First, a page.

I will deal with Boko Haram before I hand over to next president - Jonathan
President Goodluck Jonathan on Thursday vowed to deal decisively with the issue of Boko Haram insurgency before he leaves office.
Jonathan who spoke at the commissioning of Wuye Ultra Modern Market in Abuja,said he was not prepared to allow the issue to linger beyond his tenure as president of the country.
The president said that he had been described as the luckiest president to have supervised the celebration of the Golden Jubilee of Nigeria's independence, and the Nigeria centenary anniversary.
He said that the same was not being said of him when in terms of managing Boko Haram insurgency.
According to him, the Wuye Ultra Modern Market, a collaborative venture between the FCTA and All Purpose Shelters Limited, is a New Year gift to FCT residents.
He said, 'We therefore welcome and continue to support active private participation in the development of this great country of ours. Check the life line of every economy, market is the centre of every economy. For an economy to grow, it must trade at several physical levels, it must trade meaningfully with the wider world, like external trade, trade robustly with neighbours, like external trade amongst neighbouring countries and most importantly there must be a robust trade within the country.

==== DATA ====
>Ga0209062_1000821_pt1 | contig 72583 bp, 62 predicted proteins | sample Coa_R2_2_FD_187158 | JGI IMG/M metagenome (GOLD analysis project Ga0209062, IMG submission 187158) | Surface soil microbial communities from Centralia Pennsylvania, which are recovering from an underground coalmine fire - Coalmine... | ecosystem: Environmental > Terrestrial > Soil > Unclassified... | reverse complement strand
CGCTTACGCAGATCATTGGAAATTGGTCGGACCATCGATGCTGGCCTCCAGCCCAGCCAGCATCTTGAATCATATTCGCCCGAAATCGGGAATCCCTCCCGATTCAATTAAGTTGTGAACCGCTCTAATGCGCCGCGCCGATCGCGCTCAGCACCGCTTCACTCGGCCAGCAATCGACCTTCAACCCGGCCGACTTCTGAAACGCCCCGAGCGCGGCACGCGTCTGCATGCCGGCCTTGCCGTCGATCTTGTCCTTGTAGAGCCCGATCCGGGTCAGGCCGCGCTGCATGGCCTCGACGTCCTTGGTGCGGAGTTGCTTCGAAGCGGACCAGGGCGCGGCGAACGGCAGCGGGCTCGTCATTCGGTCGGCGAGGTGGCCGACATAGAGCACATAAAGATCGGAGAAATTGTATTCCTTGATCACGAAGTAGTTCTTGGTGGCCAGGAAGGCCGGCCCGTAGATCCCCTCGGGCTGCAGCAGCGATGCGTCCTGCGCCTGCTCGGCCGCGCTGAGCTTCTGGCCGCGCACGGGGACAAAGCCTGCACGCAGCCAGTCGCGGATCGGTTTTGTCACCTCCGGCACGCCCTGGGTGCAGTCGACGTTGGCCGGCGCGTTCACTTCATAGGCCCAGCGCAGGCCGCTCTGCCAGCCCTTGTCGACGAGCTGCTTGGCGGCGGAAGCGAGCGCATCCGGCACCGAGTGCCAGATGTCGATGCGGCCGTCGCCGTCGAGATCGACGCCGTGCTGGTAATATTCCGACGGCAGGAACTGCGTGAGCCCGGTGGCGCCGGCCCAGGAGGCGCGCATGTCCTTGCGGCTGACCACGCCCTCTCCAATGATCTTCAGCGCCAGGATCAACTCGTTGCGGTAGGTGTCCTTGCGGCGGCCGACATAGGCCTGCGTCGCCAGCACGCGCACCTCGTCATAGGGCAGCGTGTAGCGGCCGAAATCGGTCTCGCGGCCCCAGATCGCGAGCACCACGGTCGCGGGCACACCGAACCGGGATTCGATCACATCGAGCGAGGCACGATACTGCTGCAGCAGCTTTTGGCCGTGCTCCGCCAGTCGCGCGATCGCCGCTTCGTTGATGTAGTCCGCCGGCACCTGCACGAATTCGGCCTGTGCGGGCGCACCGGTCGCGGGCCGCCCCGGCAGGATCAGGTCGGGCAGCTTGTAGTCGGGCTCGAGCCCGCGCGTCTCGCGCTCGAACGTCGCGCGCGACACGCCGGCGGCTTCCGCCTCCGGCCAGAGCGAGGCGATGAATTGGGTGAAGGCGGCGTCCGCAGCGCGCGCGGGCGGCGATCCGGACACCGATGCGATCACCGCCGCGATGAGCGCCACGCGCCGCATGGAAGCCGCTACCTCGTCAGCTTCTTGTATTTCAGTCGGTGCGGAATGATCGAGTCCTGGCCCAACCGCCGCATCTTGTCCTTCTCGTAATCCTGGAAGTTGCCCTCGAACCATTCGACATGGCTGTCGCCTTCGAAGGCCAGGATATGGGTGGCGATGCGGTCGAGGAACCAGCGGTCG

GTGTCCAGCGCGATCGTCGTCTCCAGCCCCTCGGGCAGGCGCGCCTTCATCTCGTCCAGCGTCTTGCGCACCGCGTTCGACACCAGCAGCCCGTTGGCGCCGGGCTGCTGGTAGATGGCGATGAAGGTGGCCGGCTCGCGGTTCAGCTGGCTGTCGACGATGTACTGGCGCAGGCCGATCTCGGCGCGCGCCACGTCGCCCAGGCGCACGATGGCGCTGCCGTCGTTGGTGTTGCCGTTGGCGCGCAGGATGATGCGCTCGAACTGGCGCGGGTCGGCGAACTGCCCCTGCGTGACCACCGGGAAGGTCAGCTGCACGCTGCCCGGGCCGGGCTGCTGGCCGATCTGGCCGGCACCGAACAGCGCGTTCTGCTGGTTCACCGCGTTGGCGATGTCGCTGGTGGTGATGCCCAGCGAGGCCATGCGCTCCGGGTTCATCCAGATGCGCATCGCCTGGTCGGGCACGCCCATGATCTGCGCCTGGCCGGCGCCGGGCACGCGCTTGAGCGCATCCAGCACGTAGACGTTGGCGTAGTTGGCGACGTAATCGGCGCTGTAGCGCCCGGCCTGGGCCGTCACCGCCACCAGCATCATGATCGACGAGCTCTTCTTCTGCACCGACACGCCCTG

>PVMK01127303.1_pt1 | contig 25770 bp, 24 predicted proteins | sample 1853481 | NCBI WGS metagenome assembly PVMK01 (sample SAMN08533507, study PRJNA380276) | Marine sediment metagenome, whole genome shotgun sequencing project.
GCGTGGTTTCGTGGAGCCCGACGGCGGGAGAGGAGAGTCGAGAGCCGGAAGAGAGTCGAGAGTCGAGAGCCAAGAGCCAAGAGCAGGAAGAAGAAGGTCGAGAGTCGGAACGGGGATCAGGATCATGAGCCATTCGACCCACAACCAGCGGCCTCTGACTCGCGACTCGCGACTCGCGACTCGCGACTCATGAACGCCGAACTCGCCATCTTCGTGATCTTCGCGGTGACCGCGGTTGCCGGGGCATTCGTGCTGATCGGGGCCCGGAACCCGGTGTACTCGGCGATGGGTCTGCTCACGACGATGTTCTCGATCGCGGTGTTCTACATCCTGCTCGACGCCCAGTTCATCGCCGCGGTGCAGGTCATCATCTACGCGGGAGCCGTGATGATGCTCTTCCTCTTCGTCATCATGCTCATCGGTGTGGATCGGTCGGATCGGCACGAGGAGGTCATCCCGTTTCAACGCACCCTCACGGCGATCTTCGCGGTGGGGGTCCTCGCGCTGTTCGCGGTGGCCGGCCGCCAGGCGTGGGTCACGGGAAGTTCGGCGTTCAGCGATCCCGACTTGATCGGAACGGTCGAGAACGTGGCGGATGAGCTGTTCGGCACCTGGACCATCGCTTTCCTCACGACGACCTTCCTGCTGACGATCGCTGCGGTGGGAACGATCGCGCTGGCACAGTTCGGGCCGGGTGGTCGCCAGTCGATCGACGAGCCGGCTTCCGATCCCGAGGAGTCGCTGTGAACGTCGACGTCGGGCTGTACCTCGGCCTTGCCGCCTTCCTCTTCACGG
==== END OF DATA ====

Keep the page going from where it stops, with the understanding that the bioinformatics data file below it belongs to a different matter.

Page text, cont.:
'These three pillars are key element in Nigeria's intending trade strategy and policies. In this country, we have the history of markets that have contributed to the growth of our economy and social life. Like the Onitsha Market, Kano and Ibadan Markets amongst others. Some of these markets are not used by only Nigerians, but also by neighbouring countries. The Kano market is a good example of that.
'It is markets like this Wuye Market that carries on internal trade and must carry on with the tradition. Internal trade in Nigeria has grown on an average of about 11.5per cent over the last five years. Last year, wholesale and retail trades in Nigeria accounted for over 15 per cent of our GDP. More than N6.5trn of our economic activities in our country came from domestic trade alone.'